Random Trivia For This Title:
- Filming of the 12 foot Acrostar Jet as it flew through the hangar was achieved by attaching the aircraft to an old Jaguar by a steel pole with the roof torn off and driving along. The second unit were able to add obstacles such as people and objects to complete the illusion that Roger MooreRoger Moore was actually flying his tiny plane through an aircraft hangar. The exploding hangar pieces were four inches high.
- Kabir BediKabir Bedi remains the only Bollywood actor to appear in a [James Bond] movie.
- During casting, James BrolinJames Brolin was almost given the role of James Bond when at the last minute, Roger MooreRoger Moore agreed to play Bond again. Brolin's screen tests can be seen on the DVD. Moore had gone out of contract after Moonraker, and had agreed to return to the role one more time in For Your Eyes Only. The production went with Moore because this film would be competing with Never Say Never Again starring original and former James Bond actor and legend Sean ConnerySean Connery. The uncertainty in using an American actor in the role and having to introduce a new actor in going-up against Connery were the reasons. In the meantime, [?] Oliver Tobias, Michael BillingtonMichael Billington, Timothy DaltonTimothy Dalton and [?] Ian Ogilvy had also been considered for James Bond.
- Released in the same year as the rival [James Bond] production Never Say Never Again which showcased the return of Sean ConnerySean Connery to the role. Octopussy made $187 million worldwide, Never Say Never Again $160 million.
- As of 2013 this is the only movie in the official [James Bond] series to feature a woman's name i.e. Octopussy (Maud AdamsMaud Adams) as the title of the film.
- Robert Brown [II]Robert Brown [II] appears as "M" for the first time, replacing Bernard LeeBernard Lee who died between Moonraker (Lee's final appearance as M) and For Your Eyes Only which left the M character out entirely.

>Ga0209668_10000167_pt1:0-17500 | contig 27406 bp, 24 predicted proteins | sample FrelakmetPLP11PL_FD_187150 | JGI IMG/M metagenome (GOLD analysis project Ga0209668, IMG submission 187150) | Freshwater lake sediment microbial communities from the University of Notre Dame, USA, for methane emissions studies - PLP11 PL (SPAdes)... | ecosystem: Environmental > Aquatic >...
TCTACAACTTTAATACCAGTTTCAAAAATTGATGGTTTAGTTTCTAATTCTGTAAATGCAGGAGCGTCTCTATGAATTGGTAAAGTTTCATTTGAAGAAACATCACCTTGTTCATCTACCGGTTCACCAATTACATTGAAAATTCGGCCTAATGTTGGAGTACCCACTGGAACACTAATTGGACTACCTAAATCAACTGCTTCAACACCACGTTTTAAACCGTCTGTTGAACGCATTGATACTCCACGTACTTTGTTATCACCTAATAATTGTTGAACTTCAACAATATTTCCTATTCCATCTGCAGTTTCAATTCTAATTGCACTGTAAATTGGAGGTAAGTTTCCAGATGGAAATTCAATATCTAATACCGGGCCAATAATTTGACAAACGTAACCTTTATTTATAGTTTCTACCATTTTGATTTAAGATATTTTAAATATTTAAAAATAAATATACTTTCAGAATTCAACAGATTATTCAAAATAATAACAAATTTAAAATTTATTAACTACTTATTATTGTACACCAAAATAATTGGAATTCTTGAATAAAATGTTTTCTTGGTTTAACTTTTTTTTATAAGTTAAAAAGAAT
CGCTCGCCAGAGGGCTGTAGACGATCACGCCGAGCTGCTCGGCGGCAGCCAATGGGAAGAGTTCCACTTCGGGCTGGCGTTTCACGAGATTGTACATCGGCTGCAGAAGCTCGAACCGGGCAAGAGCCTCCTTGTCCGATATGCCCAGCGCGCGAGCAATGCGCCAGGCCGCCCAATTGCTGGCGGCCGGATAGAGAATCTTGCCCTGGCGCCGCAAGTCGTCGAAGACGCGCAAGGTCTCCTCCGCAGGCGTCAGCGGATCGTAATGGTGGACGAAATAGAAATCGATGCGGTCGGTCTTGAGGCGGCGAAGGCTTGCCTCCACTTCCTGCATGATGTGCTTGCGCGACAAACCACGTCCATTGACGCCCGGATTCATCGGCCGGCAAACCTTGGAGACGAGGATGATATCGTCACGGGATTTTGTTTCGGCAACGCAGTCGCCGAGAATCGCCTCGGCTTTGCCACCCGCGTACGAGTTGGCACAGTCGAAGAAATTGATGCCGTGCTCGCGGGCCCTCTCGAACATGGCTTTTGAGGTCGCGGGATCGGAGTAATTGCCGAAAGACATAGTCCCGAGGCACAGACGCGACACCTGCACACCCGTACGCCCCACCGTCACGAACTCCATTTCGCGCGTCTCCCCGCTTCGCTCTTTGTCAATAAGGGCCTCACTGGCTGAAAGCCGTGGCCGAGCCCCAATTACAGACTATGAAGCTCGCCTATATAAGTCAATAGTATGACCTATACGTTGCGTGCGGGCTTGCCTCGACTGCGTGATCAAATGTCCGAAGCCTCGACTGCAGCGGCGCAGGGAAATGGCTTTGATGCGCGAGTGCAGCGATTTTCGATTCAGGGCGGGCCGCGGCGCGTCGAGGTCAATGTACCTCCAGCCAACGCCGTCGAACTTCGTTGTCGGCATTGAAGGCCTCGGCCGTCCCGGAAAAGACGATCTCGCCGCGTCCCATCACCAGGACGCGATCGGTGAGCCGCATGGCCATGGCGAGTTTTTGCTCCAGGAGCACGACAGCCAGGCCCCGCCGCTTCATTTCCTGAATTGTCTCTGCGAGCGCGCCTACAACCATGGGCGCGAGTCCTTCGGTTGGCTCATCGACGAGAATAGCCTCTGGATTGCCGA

- First [James Bond] movie to be released with the MGM Lion logo at the beginning. MGM merged with United Artists in 1982, the year before the release of Octopussy and this is the first [Bond] movie distributed by the new company, MGM/UA Distribution Co.
- Last [Bond] film to reveal the name of the next [Bond] film during the end credits, namely From A View to a Kill, which later dropped the "from" out of the title.
- The ending sequence with the Beech-18 aircraft was filmed in Utah, using an old rocket launch catapult. When the plane went over the edge, it was supposed to fly straight down, but instead, whilst full of explosives, turned right and flew in a circle unaided over a busy freeway, before crashing harmlessly. The actual crash into the ground was re-filmed with a model.
- The quip at the end of the opening sequence - "Fill her up" - was initially removed by John GlenJohn Glen. It was only when he went to his local cinema and caught the trailer for "Octopussy" (which included the line) and saw how well it went down with the audiences that he reinstated it.
- The elephant hunt sequence had its origins in The Man with the Golden Gun. Producer [?] Harry Saltzman had wanted an elephant stampede in the movie so Bond and Scaramanga could chase each other on elephant back. The rest of the creative team balked at the idea, but Saltzman went to see an elephant trainer. It turns out that elephants need a special shoe on their feet to protect them from rough surfaces when they work. A few months later, while filming in Thailand, Albert R. BroccoliAlbert R. Broccoli got a call saying his elephant shoes were ready. [?] Harry Saltzman had apparently ordered about 2,600 pairs of them. The sequence did not end up being in The Man with the Golden Gun and the man who made the shoes did not get paid. As of 1990, EON Productions allegedly still owed him.
- Barbara CarreraBarbara Carrera turned down the role of Octopussy in order to appear in the competing [Bond] film Never Say Never Again because she wanted to work with Sean ConnerySean Connery.
- It was not a planned part of the Indian cabbie chase sequence when a cyclist rode between the two battling vehicles, providing added suspense.